You might ask yourself, 'What does this have to do with the UK?'. 'Surely shark finning doesn't happen in UK waters and we don't eat shark fin soup, right?' Wrong! Shark finning is an ecological issue which affects every single nation on this Earth. Ecosystem-wide consequences effect each and every one of us. Whatsmore, we all play a part in fuelling the global shark fin trade! (Bräutigam et al, 2015).


Top countries exporting shark fins into China (Shea & To, 2017)

Whilst China, and Hong Kong especially, is the greatest consumer of shark fins, they are NOT the only nation responsible for excessive shark finning! In fact, Indonesia, India and Spain are consistently the countries responsible for highest shark catches in the world! The USA has also been identified as a country that needs to consume shark products more responsibly, and France, Spain, Italy, Australia, Mexico and many countries in South-East Asia have been identified as participating in irresponsible trade in shark products! For more details, you can check out It's a Small World After All. (Bräutigam et al, 2015, Shea & To, 2017).



Shark finning has been banned in UK waters for 20 years, but the country still imported and exported shark fins. It was also possible for any citizen to bring 20kg of shark fins into the country for personal use. Therefore the UK contributed to the global trade in shark fins.


However, after a Shark Guardian campaign raised hundreds of thousands of signatures of support, in May 2021 the UK government made the decision to ban the import and export of detached shark fins into the UK!


This was only possible because of BREXIT (believe me, this was surprising to me too!). Whilst a member of the European Union all legislation had to be run past every member state, but after BREXIT the UK is now able to make much more radical decisions. In this instance, this has turned out to be a very good thing.


"With this new shark fin ban in place, the UK has championed the way forward for others to follow when it comes to protecting sharks worldwide, and we hope that the EU can follow in the footsteps of the UK."

- Brendan Sing, Shark Guardian charity director




What Does the UK Fin Ban Include?

So what does this new legislation actually mean? What is now illegal?

The government press release introducing this new legislation on the 15th August 2021 stated that detached shark fins may not now be imported in or exported out of the UK, and this will also include any processed products that include fins, like tinned shark fin soup (DEFRA, 2021).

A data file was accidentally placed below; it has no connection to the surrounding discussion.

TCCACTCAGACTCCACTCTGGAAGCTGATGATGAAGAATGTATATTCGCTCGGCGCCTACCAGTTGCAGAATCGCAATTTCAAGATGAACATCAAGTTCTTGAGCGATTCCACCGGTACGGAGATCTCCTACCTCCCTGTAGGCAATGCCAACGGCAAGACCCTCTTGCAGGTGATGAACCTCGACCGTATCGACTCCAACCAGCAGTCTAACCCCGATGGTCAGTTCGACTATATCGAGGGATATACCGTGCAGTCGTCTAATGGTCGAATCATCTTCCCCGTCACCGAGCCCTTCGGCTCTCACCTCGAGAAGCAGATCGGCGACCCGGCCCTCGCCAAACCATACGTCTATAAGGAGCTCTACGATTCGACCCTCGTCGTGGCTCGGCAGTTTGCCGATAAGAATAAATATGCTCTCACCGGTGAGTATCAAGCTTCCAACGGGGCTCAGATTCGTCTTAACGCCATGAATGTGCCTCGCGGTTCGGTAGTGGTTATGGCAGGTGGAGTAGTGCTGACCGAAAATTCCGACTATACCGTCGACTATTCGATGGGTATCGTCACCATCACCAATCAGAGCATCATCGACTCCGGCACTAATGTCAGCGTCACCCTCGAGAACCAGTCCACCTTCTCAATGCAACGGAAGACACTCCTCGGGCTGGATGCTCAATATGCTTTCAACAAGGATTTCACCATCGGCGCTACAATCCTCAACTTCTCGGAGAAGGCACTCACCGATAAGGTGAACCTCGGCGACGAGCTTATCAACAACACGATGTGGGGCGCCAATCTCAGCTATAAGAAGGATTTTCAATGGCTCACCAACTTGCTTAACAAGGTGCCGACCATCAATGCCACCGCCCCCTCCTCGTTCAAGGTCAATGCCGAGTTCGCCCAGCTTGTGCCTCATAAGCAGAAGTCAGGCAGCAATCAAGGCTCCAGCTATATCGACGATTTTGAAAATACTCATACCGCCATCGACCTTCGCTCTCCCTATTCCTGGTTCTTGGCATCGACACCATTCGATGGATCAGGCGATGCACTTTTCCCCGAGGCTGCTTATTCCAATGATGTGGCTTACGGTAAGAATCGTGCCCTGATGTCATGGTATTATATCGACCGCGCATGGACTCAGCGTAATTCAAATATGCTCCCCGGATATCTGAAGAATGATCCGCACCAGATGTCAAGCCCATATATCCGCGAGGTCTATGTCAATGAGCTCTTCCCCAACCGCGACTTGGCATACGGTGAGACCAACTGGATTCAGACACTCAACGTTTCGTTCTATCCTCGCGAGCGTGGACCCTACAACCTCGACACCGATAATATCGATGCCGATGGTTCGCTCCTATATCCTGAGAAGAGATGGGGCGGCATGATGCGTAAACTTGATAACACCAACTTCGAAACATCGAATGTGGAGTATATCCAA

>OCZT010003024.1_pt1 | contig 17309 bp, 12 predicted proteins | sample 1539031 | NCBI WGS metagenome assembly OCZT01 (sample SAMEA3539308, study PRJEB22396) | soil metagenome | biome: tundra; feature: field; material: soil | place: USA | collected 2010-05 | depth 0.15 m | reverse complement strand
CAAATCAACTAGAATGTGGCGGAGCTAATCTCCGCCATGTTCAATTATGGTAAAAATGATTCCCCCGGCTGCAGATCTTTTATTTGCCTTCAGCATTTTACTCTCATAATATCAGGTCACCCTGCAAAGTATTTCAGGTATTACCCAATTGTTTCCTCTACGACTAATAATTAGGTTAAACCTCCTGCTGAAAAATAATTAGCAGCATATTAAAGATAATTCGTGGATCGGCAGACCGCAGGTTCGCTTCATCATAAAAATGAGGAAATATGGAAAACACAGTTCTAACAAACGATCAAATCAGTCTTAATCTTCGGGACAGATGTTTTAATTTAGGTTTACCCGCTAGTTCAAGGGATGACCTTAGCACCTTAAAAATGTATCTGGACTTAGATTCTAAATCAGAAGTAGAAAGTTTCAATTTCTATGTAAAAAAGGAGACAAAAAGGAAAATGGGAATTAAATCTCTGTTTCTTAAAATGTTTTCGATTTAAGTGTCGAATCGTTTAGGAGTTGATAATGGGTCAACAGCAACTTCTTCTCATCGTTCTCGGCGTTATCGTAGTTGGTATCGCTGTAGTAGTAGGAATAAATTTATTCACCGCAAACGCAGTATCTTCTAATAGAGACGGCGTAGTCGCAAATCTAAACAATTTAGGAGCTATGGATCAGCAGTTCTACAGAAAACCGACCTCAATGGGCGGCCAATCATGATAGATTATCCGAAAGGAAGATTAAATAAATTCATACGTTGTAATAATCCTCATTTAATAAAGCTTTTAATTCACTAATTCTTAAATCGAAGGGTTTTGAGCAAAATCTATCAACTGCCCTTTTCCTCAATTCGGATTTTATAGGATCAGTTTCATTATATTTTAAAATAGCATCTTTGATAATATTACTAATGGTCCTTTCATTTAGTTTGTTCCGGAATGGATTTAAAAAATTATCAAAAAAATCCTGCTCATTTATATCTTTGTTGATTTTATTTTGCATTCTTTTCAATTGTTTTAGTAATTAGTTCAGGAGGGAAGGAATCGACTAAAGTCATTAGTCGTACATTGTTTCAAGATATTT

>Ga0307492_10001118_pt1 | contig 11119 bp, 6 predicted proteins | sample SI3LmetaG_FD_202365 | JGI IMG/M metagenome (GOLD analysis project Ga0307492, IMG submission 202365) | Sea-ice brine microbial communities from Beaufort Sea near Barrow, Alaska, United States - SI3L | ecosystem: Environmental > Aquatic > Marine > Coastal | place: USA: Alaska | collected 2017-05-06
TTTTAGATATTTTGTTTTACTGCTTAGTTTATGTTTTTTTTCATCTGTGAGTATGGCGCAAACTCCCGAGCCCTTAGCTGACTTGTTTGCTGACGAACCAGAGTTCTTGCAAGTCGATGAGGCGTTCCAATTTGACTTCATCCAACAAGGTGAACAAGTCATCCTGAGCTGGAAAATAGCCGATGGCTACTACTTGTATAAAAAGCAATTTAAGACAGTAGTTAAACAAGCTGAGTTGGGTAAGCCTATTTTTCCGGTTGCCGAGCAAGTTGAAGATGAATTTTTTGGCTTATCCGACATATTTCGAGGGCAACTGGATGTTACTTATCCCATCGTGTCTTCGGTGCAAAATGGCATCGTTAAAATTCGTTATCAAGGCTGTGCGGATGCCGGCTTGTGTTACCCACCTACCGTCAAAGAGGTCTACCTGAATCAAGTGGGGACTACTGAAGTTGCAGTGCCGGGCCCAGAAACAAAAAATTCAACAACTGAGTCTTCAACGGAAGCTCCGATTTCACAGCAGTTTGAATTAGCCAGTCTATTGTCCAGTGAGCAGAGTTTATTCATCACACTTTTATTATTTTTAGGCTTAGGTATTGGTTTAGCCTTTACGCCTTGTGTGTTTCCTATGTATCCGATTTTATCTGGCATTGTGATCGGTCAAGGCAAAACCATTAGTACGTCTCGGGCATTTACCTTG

The UK has certainly now set the bar very high and is setting and incredible example as a world leader in animal welfare and conservation. I have never felt more proud to be British! Hopefully, this bold decision will inspire other nations to take steps to do their part to stop the global trade in shark fin! There is already a significant citizen's initiative to ban shark fin trade in the EU (Stop Finning EU)... So, fingers crossed, we will be hearing more fantastic announcements from other countries in the very near future.


What are the laws on finning and shark fin import export in your country?

Is there something you can do today to push your government to make changes!?


Sharks are fished for their meat and fins (Image credit: Anastasios71 / Shutterstock)

References

Bräutigam A, Callow M, Campbell IR, Camhi MD, Cornish AS, Dulvy NK, Fordham SV, Fowler SL, Hood AR, McClennen C, Reuter EL, Sant G, Simpfendorfer CA & Welch DJ (2015). Global Priorities for Conserving Sharks and Rays: A 2015–2025 Strategy. Access online.


DEFRA (2021). United Kingdom Department for Environment, Food and Rural Affairs, Press release, 15th August 2021. Access online.


Ebert DA, Dando M& Fowler S (2021). Sharks of the World: A Complete Guide, Second Edition. Princeton University Press: UK. IBAN: 978-0-691-20599-1.


Ferretti F, Worm M, Britten G, Heithaus M & Lotze H (2010). Patterns and ecosystem consequences of shark declines in the ocean. Ecology Letters, 13, 1055–1071. Access online.


Shea LH & To AWL (2017). From boat to bowl: Patterns and dynamics of shark fin trade in Hong Kong ― implications for monitoring and management. Marine Policy, 81, 330–339. Access online.



By Sophie A. Maycock for SharkSpeak.